Windows 8 is coming soon and one question on every cautious user’s mind is whether or not an anti-virus program is required. I personally haven’t been a huge fan of third-party anti-virus programs since Microsoft created Microsoft Security Essentials. Everything from viruses to spyware is pretty much covered, and in the end the thing that counts the most is user behavior.

But for many users, the questions remains. Do you need an anti-virus with either Windows 8 or Windows 8 RT (the version of Windows 8 made for ARM devices)?

Let’s break these two different versions of Windows 8 down for a more comprehensive answer.

Windows 8

Windows 8 combines the legacy Windows experience with some elements of the new modern UI. The code base is very similar to that of Windows 7, and with applications made for previous versions of Windows also running on Windows 8, there’s no question that some of the malicious code can still run quite natively.

Unless you plan on having all of your software install direct from the Windows App Store, you run the same risks of infection as you do with Windows 7. Add to that potential weaknesses in the operating system brought on by the infant new UI and application engine, and you have plenty of reasons to keep anti-virus software running.

Here’s the cool part: Windows 8 comes with Microsoft Security Essentials (a very capable anti-virus program of its own right) pre-installed. Should there be no third-party anti-virus program running, MSE takes over protecting the OS from malicious software. This makes it a great safety net for the average user, but still just a safety net.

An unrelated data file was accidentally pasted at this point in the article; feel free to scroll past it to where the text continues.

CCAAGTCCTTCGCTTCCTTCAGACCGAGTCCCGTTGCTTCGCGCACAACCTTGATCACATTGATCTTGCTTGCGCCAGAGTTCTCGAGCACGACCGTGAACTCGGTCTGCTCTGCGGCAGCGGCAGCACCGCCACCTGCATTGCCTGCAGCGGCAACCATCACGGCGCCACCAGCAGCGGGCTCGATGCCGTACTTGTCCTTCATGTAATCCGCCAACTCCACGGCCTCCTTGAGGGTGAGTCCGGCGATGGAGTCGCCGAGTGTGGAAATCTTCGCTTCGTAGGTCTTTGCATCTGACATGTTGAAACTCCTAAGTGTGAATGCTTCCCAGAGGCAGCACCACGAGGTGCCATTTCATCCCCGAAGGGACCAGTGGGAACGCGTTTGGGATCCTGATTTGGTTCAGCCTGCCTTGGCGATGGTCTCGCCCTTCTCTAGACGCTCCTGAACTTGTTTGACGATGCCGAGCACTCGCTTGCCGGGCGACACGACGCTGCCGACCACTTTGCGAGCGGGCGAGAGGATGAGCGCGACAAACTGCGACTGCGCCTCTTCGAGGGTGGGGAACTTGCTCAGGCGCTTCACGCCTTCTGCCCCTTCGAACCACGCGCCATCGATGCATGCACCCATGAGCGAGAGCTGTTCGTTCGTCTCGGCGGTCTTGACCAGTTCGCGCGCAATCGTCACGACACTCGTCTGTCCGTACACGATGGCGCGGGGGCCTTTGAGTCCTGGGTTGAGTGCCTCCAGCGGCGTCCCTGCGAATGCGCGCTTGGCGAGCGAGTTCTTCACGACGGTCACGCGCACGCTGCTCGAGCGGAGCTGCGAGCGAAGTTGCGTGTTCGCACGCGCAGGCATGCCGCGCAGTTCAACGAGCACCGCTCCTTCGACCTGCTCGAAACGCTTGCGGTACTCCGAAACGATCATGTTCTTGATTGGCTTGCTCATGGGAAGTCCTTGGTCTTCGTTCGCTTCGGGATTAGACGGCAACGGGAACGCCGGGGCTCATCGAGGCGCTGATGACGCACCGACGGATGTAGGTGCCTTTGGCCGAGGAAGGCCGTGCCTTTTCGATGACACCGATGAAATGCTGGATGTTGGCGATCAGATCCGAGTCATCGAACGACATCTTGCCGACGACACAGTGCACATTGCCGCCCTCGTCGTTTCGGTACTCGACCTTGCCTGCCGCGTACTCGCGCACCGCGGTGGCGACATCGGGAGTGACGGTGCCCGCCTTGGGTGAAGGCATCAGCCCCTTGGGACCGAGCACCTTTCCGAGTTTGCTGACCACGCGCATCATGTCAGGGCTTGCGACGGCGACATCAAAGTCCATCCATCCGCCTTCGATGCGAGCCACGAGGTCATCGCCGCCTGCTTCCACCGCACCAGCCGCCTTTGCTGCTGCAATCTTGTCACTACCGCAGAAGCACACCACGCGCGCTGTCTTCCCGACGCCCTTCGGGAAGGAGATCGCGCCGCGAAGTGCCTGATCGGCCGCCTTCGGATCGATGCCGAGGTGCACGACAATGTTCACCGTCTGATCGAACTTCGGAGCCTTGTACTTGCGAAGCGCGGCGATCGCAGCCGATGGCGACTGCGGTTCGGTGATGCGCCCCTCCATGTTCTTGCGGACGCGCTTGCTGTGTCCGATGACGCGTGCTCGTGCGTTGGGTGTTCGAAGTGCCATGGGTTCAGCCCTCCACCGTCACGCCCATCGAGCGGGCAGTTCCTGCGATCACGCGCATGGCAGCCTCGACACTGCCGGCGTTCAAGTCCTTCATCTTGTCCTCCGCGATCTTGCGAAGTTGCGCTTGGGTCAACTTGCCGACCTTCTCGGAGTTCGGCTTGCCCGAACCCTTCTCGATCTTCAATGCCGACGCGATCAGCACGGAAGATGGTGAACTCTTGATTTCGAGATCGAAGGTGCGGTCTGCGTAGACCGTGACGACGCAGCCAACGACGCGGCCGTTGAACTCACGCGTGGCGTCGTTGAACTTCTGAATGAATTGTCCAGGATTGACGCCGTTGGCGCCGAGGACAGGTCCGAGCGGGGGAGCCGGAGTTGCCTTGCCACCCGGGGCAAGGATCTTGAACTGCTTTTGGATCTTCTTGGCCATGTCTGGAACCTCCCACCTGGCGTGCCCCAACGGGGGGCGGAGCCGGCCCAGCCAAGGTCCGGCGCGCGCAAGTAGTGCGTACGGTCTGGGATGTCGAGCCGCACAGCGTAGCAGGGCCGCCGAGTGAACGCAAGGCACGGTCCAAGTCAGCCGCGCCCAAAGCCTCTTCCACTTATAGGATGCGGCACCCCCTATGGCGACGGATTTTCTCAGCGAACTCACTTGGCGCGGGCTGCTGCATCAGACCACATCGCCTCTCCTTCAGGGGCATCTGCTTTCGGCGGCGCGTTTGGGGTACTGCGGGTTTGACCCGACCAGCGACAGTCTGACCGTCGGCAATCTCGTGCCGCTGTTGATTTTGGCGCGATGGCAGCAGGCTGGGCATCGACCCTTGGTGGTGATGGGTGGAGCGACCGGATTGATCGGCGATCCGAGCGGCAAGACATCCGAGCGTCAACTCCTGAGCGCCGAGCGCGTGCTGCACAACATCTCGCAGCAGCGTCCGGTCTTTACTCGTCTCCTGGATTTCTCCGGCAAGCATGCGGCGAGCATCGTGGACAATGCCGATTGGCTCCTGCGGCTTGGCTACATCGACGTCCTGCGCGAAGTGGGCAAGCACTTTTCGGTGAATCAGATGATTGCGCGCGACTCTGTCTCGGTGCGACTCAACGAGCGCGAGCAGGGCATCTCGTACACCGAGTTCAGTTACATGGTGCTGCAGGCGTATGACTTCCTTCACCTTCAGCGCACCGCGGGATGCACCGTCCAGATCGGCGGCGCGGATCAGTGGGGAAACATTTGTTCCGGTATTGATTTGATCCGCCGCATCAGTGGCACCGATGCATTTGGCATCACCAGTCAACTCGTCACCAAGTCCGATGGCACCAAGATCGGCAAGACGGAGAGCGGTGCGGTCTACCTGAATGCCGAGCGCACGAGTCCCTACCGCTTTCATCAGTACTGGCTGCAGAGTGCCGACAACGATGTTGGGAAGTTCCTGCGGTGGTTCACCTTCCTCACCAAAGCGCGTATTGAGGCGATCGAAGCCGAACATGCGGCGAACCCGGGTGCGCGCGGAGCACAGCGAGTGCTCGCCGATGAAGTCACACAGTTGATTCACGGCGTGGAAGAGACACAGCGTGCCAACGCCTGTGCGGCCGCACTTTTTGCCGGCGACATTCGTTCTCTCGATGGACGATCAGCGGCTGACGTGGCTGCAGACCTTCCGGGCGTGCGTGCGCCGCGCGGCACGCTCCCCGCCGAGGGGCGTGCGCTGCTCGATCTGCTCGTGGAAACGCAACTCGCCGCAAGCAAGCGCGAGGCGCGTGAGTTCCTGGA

Windows 8 RT

Windows 8 RT shares a lot in common with the primary Windows 8 build, though it is quite a bit more locked down. As long as the user sticks to installing apps from the Windows App Store, there should be little to nothing to worry about as far as malicious software is concerned.

My primary concern would be with the browser and any exploits that might be found within. Good habits for email are also still recommended, and we have no idea as of yet what crafty ways digital evil doers will come up with to get through the Windows armor.

I’d classify Windows 8 RT’s security along the same lines of a mobile OS. As it runs on tablets, it sort of is. Despite being locked down to the point where very little gets through, there are still cases where both Android and iOS have had security issues. Be mindful of this in Windows RT, and you should be just fine.

Do you agree? Do you disagree? Please leave a comment below and let us know how you feel about Windows 8 security, and whether or not you would recommend going with an anti-virus program other than Microsoft Security Essentials.

Image: Microsoft